For quite a few projects, I need to control DC, stepper or similar motors, with moderate power, anywhere from 0.5 to 2 Amps. For smaller motors, I have a well-established circuit using ULN drivers (to be described elsewhere), and for powerful motors, I generally use the reasonably inexpensive Leadshine or Leadshine-compatible controls – but for the intermediate range, below circuit has provided great service in many applications over the years.
Mostly, it is used together with bipolar stepper motors, like, in a big engraving machine build about 10 years ago. Recently, I re-used the design to control a rather uncommon 3-phase stepper motor.
The original prototype:
The key part is a LMD18245 from National, now, Texas Instruments, about USD 10 per piece. This is a full H bridge, with 4-bit DAC current control, integrated diodes, and utilizing DMOS technology. It is working up to about 3 Amps, 50 Volts; and has overcurrent/overtemperature protection. Not bad, and it allows for very small designs, without going to the trouble of thermal engineering of power SMD components used in more recent designs (and reliability issues, if such design is not properly done).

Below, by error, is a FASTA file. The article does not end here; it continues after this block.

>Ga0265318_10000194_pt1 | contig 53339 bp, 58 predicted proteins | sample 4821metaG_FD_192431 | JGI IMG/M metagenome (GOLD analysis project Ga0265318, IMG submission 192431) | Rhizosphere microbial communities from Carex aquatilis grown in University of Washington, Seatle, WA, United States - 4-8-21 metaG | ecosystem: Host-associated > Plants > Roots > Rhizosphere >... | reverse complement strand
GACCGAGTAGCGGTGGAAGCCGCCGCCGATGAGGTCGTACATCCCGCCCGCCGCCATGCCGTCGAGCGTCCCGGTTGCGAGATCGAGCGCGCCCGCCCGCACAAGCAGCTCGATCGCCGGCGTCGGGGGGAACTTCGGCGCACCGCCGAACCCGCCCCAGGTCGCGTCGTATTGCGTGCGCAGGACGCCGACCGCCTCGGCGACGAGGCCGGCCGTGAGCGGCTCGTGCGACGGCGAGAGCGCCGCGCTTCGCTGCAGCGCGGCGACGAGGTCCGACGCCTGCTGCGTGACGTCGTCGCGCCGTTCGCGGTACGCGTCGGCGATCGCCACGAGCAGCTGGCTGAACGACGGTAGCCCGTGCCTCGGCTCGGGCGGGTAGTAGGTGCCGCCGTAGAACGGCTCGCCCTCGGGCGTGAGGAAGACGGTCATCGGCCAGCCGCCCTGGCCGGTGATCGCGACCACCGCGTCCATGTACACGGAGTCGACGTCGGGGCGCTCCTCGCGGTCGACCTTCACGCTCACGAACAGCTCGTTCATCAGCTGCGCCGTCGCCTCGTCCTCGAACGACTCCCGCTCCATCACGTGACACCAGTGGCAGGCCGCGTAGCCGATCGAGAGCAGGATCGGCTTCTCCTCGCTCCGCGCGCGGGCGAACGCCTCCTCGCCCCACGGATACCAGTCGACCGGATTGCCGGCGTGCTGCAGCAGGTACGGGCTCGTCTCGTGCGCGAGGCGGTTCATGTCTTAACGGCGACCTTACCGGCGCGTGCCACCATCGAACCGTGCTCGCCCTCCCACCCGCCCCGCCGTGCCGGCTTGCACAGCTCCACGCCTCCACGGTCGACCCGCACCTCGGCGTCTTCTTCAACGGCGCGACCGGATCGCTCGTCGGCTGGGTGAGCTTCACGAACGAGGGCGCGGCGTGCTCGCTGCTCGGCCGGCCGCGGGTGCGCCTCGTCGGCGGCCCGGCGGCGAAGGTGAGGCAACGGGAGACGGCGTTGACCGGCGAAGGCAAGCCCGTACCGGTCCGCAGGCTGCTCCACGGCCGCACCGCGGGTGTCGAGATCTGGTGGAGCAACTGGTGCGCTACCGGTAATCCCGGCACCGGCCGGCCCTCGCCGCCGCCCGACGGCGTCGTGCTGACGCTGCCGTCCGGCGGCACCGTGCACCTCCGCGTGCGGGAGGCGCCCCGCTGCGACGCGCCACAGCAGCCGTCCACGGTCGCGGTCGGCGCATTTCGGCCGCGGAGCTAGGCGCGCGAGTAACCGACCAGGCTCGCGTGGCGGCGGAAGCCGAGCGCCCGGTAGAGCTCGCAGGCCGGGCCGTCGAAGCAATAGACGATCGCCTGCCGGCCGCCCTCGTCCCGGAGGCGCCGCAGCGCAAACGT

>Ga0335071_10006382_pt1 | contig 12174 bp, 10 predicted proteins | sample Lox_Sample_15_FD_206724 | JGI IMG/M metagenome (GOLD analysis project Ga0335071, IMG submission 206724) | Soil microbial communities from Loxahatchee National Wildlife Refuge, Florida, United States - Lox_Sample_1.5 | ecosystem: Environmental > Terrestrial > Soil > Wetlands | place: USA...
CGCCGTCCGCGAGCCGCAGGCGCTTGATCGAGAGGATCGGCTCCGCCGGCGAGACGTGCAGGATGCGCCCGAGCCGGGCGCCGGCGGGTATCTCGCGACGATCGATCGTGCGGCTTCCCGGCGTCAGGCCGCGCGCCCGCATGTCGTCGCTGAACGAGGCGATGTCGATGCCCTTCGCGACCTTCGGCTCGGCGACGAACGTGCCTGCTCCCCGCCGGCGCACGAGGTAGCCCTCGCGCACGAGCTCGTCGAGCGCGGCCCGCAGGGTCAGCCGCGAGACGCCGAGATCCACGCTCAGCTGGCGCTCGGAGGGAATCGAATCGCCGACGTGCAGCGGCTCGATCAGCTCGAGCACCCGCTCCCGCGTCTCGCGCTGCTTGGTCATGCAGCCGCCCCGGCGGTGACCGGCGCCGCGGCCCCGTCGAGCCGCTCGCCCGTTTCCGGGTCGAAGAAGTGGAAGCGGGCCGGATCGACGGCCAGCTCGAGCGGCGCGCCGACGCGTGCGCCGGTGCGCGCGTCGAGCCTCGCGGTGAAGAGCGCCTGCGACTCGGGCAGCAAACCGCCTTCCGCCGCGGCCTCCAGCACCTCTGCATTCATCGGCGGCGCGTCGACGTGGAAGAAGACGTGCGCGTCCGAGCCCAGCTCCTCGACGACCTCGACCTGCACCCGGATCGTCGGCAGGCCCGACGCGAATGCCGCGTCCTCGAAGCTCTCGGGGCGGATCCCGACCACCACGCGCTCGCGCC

The LMD18245 uses a remarkable current sensing technique – the main DMOS switches are made up of about 4000 elements, and only one of these is used, along with a current sense amplifier, to provide a 4000:1 scaled version (250 µA per Amp) of the coil current. This eliminates the need of heavy/expensive low-ohm low-inductance resistors.
To protect the circuit, two capacitors are used – a 1 µF film capacitor, close to the VCC input of the LMD18245, and a 470 µF electrolytic (1 for each pair of phases).
The digital interface is very simple, and has been used in assemblies of multiple motors/multiple phases with success. The data bus input is buffered by 74LS374 edge-triggered D-flip-flops. Many units can be connected to a common bus, using a ribbon cable, and solder bridges for the address (LS374 clock) lines.
Typically, these are set by a micro-processor, using a look-up table (if MCU pin number is limited, a shift register, 74LS164 or similar, can be used instead). This allows full control of magnitude of current (4-bit DAC), and direction (via H bridge).
Judging from experience, the LMD18245 is a very robust device that can be employed of all kinds of motor control, in particular, if you need a easy to implement, but still fully customizable, reliable solution.